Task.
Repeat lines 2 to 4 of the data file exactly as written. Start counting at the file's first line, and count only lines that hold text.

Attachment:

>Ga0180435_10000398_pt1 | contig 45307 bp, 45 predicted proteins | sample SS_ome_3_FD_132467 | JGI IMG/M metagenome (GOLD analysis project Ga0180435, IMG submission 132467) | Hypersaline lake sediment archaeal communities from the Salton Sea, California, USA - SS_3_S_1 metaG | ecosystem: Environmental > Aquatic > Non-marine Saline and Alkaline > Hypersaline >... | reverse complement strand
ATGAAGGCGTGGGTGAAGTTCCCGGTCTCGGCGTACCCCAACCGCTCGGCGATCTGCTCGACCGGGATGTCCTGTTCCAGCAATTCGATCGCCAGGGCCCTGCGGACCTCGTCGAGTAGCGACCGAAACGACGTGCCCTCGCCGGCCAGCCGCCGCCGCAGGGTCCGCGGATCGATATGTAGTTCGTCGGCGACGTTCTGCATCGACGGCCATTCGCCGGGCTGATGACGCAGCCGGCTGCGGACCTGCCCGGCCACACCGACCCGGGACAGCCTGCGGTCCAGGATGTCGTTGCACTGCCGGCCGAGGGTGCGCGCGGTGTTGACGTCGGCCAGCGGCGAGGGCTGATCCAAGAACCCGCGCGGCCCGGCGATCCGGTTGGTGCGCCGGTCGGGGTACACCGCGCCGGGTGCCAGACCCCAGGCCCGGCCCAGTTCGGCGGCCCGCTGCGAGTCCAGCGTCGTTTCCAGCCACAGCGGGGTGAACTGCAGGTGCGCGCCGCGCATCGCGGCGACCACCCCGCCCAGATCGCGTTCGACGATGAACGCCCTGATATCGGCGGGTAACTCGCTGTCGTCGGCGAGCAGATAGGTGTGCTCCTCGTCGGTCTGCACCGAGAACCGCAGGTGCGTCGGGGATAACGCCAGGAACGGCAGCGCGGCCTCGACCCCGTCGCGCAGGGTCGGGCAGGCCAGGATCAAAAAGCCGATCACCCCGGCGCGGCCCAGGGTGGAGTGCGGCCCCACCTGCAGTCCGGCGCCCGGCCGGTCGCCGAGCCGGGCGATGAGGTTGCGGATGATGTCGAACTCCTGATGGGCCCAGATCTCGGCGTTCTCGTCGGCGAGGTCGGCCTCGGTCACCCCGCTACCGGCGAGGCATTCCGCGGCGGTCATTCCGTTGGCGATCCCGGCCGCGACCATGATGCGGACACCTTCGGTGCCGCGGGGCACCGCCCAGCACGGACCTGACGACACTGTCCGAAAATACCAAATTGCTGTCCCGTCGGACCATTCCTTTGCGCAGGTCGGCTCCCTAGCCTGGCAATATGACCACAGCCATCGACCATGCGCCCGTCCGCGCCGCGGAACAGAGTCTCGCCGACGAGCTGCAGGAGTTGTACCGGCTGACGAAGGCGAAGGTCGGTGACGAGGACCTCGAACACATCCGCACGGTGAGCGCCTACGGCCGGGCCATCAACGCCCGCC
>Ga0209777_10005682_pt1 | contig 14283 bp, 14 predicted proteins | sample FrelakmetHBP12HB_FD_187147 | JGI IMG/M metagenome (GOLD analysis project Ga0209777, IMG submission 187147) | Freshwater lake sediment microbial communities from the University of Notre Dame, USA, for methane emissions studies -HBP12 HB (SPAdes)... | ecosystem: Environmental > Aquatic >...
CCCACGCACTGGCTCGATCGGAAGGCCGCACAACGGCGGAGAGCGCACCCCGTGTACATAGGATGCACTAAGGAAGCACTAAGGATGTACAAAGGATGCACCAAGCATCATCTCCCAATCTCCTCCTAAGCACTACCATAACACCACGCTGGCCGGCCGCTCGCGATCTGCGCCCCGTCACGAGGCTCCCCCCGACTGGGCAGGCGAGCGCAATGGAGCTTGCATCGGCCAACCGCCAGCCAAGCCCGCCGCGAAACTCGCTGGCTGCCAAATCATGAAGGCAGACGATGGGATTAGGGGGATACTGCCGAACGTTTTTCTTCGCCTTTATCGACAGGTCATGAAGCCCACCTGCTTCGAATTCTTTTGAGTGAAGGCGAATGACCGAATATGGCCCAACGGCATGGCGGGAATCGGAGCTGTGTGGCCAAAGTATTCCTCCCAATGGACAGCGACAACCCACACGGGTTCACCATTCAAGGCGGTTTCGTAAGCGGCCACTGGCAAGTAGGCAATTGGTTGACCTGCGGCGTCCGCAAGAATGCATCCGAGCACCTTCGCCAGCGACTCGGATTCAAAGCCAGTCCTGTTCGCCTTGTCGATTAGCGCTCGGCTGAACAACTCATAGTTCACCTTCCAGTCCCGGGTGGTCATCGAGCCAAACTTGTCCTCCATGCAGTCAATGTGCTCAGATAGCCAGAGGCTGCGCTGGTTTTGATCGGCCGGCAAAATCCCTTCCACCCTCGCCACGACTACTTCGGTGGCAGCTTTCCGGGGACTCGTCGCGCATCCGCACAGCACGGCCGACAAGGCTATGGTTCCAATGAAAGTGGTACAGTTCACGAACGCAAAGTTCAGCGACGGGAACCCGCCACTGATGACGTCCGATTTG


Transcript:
ATGAAGGCGTGGGTGAAGTTCCCGGTCTCGGCGTACCCCAACCGCTCGGCGATCTGCTCGACCGGGATGTCCTGTTCCAGCAATTCGATCGCCAGGGCCCTGCGGACCTCGTCGAGTAGCGACCGAAACGACGTGCCCTCGCCGGCCAGCCGCCGCCGCAGGGTCCGCGGATCGATATGTAGTTCGTCGGCGACGTTCTGCATCGACGGCCATTCGCCGGGCTGATGACGCAGCCGGCTGCGGACCTGCCCGGCCACACCGACCCGGGACAGCCTGCGGTCCAGGATGTCGTTGCACTGCCGGCCGAGGGTGCGCGCGGTGTTGACGTCGGCCAGCGGCGAGGGCTGATCCAAGAACCCGCGCGGCCCGGCGATCCGGTTGGTGCGCCGGTCGGGGTACACCGCGCCGGGTGCCAGACCCCAGGCCCGGCCCAGTTCGGCGGCCCGCTGCGAGTCCAGCGTCGTTTCCAGCCACAGCGGGGTGAACTGCAGGTGCGCGCCGCGCATCGCGGCGACCACCCCGCCCAGATCGCGTTCGACGATGAACGCCCTGATATCGGCGGGTAACTCGCTGTCGTCGGCGAGCAGATAGGTGTGCTCCTCGTCGGTCTGCACCGAGAACCGCAGGTGCGTCGGGGATAACGCCAGGAACGGCAGCGCGGCCTCGACCCCGTCGCGCAGGGTCGGGCAGGCCAGGATCAAAAAGCCGATCACCCCGGCGCGGCCCAGGGTGGAGTGCGGCCCCACCTGCAGTCCGGCGCCCGGCCGGTCGCCGAGCCGGGCGATGAGGTTGCGGATGATGTCGAACTCCTGATGGGCCCAGATCTCGGCGTTCTCGTCGGCGAGGTCGGCCTCGGTCACCCCGCTACCGGCGAGGCATTCCGCGGCGGTCATTCCGTTGGCGATCCCGGCCGCGACCATGATGCGGACACCTTCGGTGCCGCGGGGCACCGCCCAGCACGGACCTGACGACACTGTCCGAAAATACCAAATTGCTGTCCCGTCGGACCATTCCTTTGCGCAGGTCGGCTCCCTAGCCTGGCAATATGACCACAGCCATCGACCATGCGCCCGTCCGCGCCGCGGAACAGAGTCTCGCCGACGAGCTGCAGGAGTTGTACCGGCTGACGAAGGCGAAGGTCGGTGACGAGGACCTCGAACACATCCGCACGGTGAGCGCCTACGGCCGGGCCATCAACGCCCGCC
>Ga0209777_10005682_pt1 | contig 14283 bp, 14 predicted proteins | sample FrelakmetHBP12HB_FD_187147 | JGI IMG/M metagenome (GOLD analysis project Ga0209777, IMG submission 187147) | Freshwater lake sediment microbial communities from the University of Notre Dame, USA, for methane emissions studies -HBP12 HB (SPAdes)... | ecosystem: Environmental > Aquatic >...
CCCACGCACTGGCTCGATCGGAAGGCCGCACAACGGCGGAGAGCGCACCCCGTGTACATAGGATGCACTAAGGAAGCACTAAGGATGTACAAAGGATGCACCAAGCATCATCTCCCAATCTCCTCCTAAGCACTACCATAACACCACGCTGGCCGGCCGCTCGCGATCTGCGCCCCGTCACGAGGCTCCCCCCGACTGGGCAGGCGAGCGCAATGGAGCTTGCATCGGCCAACCGCCAGCCAAGCCCGCCGCGAAACTCGCTGGCTGCCAAATCATGAAGGCAGACGATGGGATTAGGGGGATACTGCCGAACGTTTTTCTTCGCCTTTATCGACAGGTCATGAAGCCCACCTGCTTCGAATTCTTTTGAGTGAAGGCGAATGACCGAATATGGCCCAACGGCATGGCGGGAATCGGAGCTGTGTGGCCAAAGTATTCCTCCCAATGGACAGCGACAACCCACACGGGTTCACCATTCAAGGCGGTTTCGTAAGCGGCCACTGGCAAGTAGGCAATTGGTTGACCTGCGGCGTCCGCAAGAATGCATCCGAGCACCTTCGCCAGCGACTCGGATTCAAAGCCAGTCCTGTTCGCCTTGTCGATTAGCGCTCGGCTGAACAACTCATAGTTCACCTTCCAGTCCCGGGTGGTCATCGAGCCAAACTTGTCCTCCATGCAGTCAATGTGCTCAGATAGCCAGAGGCTGCGCTGGTTTTGATCGGCCGGCAAAATCCCTTCCACCCTCGCCACGACTACTTCGGTGGCAGCTTTCCGGGGACTCGTCGCGCATCCGCACAGCACGGCCGACAAGGCTATGGTTCCAATGAAAGTGGTACAGTTCACGAACGCAAAGTTCAGCGACGGGAACCCGCCACTGATGACGTCCGATTTG